One of the most peculiar aspects of [spasmodic dysphonia] is that victims are typically unable to have conversations in their normal voice. Yet they can speak under different circumstances, such as just after sneezing or laughing, or in an exaggerated falsetto or baritone, or while reciting poetry…
–Rachel Konrad, “Hampered by rare syndrome, Dilbert cartoonist talks again” (Associated Press, Oct. 27, 2006)
I have always felt that much of the best poetry is funny. Who can read Hopkins’s “The Windhover,” for instance, and not feel welling up inside a kind of giddiness indistinguishable from the impulse to laugh? I suppose there has got to be some line where one might say about a poem, “That’s too much nonsense,” but I think it is a line worth tempting. I am sure that there is a giggly aquifer under poetry.
Right now I am thinking of something unlikely that I saw a few days ago, the morning after my town had experienced a major winter flood. In the middle of a residential street, a cast iron manhole cover was dancing in its iron collar, driven up three or four inches by such an excess of underground water that it balanced above the street, tipping and bobbing like a flower, producing an occasional bell-like chime as it touched against the metal ring. This has much to say about poetry.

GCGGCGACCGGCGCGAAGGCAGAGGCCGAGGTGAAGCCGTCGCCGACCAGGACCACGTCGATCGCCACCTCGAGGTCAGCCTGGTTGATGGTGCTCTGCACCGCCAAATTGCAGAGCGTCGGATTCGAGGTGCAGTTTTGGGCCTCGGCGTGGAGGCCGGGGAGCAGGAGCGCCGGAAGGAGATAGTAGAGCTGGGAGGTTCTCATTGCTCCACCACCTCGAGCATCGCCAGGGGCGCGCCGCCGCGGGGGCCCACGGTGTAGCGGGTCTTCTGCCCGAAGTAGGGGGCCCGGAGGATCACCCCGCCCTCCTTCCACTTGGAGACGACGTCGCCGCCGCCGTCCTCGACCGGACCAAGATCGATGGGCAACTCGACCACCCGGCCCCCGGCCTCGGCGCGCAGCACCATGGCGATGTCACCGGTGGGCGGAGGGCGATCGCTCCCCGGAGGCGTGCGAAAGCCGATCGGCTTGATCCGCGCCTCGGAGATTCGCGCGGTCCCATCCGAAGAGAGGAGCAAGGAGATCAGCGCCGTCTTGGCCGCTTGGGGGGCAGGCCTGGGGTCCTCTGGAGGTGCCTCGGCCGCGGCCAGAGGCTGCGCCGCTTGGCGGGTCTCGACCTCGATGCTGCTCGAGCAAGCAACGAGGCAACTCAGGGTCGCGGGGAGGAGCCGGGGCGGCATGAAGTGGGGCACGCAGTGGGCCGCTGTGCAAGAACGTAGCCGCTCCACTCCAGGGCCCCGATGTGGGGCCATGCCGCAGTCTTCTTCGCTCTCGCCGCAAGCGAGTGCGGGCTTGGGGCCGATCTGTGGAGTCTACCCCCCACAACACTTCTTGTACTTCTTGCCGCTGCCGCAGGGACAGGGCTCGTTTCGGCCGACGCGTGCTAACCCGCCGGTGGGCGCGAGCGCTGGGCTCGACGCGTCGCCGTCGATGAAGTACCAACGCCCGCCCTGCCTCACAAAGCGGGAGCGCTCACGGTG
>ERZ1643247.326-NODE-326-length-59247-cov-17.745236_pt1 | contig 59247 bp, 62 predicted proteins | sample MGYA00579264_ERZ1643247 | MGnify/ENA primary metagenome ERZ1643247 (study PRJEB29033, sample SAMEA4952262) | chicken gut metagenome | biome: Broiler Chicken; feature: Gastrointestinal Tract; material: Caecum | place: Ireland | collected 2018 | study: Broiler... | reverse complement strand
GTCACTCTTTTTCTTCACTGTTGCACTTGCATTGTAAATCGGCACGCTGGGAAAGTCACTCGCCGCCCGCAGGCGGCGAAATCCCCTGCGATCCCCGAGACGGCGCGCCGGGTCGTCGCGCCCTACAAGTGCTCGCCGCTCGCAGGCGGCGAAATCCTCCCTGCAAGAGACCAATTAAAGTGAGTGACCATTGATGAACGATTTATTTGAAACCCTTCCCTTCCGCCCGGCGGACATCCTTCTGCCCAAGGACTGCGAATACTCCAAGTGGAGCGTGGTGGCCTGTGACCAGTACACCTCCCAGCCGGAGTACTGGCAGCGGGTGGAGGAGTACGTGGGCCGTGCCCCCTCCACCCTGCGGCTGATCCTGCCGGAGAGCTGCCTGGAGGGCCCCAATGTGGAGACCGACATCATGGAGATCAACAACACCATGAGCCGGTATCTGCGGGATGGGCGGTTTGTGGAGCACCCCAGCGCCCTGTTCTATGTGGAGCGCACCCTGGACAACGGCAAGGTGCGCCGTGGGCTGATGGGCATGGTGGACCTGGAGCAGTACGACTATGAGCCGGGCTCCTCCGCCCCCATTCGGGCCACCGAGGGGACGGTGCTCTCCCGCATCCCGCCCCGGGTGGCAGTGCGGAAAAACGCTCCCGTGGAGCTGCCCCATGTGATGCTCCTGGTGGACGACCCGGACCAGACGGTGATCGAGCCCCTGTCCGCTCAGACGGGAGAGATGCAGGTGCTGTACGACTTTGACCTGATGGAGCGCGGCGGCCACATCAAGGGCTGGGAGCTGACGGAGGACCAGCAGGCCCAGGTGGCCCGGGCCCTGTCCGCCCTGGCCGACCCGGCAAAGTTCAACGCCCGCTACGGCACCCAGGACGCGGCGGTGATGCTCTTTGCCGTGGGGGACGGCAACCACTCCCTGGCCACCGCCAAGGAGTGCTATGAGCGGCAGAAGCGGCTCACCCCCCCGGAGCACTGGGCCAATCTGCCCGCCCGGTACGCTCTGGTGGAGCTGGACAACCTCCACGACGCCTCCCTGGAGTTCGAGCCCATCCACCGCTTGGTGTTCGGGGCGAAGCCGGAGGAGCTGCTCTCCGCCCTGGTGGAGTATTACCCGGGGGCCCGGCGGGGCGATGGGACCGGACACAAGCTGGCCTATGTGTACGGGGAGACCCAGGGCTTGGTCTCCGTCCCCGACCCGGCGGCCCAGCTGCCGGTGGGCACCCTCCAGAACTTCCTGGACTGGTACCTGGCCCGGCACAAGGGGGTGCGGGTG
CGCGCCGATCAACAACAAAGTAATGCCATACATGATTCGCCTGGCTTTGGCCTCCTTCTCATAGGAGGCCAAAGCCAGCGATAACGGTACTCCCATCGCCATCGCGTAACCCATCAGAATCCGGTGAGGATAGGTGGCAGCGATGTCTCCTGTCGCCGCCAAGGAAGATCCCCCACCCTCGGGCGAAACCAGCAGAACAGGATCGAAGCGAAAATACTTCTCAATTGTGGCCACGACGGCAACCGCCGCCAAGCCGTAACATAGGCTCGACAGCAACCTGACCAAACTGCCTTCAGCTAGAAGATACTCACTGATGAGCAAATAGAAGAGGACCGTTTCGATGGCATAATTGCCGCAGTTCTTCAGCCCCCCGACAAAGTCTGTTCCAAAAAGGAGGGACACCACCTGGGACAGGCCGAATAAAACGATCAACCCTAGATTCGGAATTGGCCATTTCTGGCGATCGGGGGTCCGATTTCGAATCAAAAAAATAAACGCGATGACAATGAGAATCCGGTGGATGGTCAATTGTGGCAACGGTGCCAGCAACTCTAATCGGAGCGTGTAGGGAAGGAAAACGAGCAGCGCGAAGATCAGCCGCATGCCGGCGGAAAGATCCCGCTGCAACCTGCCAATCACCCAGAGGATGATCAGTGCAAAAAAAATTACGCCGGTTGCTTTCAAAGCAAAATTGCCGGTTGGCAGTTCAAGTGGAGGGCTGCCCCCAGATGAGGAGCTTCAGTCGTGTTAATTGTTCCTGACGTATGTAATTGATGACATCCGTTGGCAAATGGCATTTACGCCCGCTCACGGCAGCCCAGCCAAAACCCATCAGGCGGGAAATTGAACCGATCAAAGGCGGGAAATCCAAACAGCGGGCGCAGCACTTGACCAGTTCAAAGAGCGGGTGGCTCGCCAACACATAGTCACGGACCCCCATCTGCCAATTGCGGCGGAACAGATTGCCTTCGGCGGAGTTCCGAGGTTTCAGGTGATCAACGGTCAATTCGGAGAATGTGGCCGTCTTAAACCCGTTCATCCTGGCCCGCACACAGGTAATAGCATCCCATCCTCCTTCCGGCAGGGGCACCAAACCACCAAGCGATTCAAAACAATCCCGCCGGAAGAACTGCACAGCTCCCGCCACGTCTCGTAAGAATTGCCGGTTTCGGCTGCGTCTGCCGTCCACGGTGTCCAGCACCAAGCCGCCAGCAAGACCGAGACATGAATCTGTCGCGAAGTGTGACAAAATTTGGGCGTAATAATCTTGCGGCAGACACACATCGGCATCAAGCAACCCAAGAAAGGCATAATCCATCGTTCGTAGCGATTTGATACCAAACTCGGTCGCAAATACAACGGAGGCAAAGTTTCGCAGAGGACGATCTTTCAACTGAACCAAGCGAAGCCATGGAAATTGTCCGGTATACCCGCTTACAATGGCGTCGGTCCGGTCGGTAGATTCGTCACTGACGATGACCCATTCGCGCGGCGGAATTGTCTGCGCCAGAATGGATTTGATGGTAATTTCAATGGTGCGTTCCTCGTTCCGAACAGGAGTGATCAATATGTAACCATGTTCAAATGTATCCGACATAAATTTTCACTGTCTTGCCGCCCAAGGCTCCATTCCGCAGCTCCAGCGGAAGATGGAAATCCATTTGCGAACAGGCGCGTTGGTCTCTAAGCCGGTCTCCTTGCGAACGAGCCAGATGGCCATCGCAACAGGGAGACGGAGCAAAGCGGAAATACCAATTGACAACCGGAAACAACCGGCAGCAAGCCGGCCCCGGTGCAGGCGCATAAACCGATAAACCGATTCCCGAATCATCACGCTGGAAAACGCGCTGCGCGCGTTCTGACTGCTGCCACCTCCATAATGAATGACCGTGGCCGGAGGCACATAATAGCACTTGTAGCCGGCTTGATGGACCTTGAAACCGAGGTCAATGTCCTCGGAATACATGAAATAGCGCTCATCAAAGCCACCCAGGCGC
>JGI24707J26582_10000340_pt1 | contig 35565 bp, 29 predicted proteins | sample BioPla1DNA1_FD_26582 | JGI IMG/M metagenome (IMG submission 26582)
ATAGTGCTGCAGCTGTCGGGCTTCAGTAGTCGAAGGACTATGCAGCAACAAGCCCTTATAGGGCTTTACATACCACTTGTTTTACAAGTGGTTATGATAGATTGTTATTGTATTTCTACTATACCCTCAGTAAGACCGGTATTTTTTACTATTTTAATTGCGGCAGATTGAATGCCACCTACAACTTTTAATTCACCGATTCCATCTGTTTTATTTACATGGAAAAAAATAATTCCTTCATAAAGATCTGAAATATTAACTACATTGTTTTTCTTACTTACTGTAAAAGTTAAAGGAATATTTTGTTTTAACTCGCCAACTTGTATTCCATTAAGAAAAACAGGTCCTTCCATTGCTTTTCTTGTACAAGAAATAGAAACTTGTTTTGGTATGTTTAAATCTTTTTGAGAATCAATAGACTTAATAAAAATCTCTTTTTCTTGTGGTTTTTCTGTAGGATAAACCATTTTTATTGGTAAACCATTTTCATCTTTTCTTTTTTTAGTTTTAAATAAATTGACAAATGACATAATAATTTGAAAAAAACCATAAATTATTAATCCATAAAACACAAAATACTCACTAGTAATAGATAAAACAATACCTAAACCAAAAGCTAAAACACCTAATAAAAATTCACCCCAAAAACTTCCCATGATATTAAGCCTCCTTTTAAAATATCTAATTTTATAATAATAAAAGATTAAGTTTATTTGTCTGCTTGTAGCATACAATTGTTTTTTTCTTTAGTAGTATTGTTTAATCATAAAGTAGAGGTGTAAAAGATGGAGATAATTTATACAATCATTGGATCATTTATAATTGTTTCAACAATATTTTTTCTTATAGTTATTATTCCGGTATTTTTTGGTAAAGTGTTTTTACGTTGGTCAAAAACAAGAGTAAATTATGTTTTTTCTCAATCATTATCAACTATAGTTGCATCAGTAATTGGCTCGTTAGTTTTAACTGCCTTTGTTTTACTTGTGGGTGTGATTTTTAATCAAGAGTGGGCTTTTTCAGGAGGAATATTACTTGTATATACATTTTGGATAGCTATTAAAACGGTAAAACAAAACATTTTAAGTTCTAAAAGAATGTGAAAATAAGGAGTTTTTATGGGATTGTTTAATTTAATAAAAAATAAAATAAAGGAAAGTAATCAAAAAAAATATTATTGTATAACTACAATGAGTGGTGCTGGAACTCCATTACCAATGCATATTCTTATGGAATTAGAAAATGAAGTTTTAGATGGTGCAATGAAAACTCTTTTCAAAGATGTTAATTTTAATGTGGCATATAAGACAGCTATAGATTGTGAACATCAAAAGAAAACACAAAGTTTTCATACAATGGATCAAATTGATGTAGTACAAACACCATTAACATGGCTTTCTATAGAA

For I do not want to suggest in any way that this aquifer under poetry is something silly or undangerous; it is great and a causer of every sort of damage. And I do not want to say either that the poem that prompts me to laughter is silly or light; no, it can be as heavy as a manhole cover, but it is forced up. You can see it would take an exquisite set of circumstances to ever get this right.
–Kay Ryan, “A Consideration of Poetry” (Poetry, May 2006)